Trends in the CalCOFI ichthyoplankton time-series have also been compared to an independent time-series of ichthyoplankton collected from California power plant cooling water intakes in Southern California. Siegelman-Charbit et al. (2018) found that the abundances of coastal cold-water affinity fish taxa in the SCCE declined dramatically from 1970 to the 2000s, and this decline was related to ocean warming, increased coastal upwelling, reduced offshore upwelling and advection, as well as a decline in productivity and zooplankton prey availability. Koslow et al. (2015) also reported declining larval fish abundances across the same period, driven by declines in Pacific hake, Northern anchovy, and Pacific sardines. These results contrast with findings by Hsieh et al. (2009) for oceanic fish species, and indicate that oceanic and coastal species respond differently to climate forcing in the SCCE.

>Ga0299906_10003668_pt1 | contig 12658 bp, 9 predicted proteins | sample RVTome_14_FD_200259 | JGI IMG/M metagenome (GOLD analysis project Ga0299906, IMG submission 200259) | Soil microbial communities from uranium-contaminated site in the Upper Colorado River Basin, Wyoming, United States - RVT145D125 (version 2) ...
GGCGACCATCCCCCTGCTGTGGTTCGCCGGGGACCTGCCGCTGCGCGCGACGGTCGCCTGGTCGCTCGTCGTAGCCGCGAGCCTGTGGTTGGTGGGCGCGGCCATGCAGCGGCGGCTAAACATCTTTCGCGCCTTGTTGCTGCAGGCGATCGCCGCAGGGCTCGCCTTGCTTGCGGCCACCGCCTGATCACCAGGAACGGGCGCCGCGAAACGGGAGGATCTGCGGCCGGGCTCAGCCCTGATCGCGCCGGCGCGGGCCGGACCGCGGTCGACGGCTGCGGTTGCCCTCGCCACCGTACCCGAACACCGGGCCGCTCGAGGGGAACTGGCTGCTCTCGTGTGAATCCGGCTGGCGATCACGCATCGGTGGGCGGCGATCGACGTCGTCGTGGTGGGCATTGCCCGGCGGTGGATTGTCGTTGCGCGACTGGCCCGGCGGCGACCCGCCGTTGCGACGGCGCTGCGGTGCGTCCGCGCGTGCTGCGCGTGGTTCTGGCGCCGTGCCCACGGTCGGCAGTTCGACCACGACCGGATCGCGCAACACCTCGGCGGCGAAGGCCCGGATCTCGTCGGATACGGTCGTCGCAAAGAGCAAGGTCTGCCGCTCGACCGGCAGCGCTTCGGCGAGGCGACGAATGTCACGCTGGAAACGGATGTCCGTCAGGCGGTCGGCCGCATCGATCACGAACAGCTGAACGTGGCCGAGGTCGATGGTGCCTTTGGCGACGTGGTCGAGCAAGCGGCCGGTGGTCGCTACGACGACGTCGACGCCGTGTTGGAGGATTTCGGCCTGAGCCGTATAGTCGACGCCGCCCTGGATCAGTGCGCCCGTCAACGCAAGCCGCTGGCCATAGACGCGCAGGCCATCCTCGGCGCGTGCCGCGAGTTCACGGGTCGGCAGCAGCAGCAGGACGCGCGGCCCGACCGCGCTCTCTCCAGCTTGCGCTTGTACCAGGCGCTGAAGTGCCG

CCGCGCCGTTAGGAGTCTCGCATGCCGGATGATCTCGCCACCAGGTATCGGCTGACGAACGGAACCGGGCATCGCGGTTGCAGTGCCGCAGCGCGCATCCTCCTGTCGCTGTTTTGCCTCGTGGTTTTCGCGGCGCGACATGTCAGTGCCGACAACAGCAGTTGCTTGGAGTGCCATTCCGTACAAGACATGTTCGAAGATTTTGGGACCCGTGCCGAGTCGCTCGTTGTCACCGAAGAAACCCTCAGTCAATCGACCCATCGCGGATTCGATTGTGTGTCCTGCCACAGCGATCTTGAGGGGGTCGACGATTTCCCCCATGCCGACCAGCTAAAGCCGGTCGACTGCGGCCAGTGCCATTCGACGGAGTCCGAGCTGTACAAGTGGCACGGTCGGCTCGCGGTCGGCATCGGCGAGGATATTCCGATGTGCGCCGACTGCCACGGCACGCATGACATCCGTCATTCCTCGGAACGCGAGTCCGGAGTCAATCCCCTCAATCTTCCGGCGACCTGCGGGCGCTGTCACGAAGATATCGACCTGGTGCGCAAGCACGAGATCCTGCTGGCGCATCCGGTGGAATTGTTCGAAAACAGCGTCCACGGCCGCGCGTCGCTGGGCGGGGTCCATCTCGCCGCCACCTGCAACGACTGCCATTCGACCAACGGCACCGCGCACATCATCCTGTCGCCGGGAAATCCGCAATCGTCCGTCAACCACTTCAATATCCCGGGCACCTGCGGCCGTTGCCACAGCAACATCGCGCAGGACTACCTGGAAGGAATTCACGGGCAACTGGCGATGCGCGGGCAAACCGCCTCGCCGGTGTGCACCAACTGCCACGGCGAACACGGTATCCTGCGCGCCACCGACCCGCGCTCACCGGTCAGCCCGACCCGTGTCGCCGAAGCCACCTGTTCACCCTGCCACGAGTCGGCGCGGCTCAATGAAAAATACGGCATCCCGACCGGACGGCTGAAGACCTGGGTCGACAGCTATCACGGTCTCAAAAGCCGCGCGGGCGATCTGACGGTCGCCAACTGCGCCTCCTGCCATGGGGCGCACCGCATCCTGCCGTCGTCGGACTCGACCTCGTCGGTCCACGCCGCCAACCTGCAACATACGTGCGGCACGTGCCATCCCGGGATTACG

In general, warm periods in the CalCOFI record are associated with increases in fish species richness due to an influx of tropical or warm-water affinity species from the south (McClatchie et al., 2016, 2018; Koslow et al., 2017). This trend has been seen for both the 1997/1998 El Niño as well as during periods associated with increased intrusion of warm southern water (1985–1996 and 1999–2014) (McClatchie et al., 2016). Species richness increased despite the more acidic signature of southern water, suggesting that fish community species richness is not negatively impacted by current levels of acidification (McClatchie et al., 2016). Across the CalCOFI time-series (1969–2011) fish species richness is positively correlated with periods of warmer temperatures, higher midwater oxygen concentration, and the warm phase of the PDO (Koslow et al., 2017). It is worth noting that conditions that give rise to higher ichthyoplankton diversity (i.e., species richness and community evenness) are associated with poorer primary productivity conditions, and thus correspond to lower fisheries productivity (Koslow et al., 2017).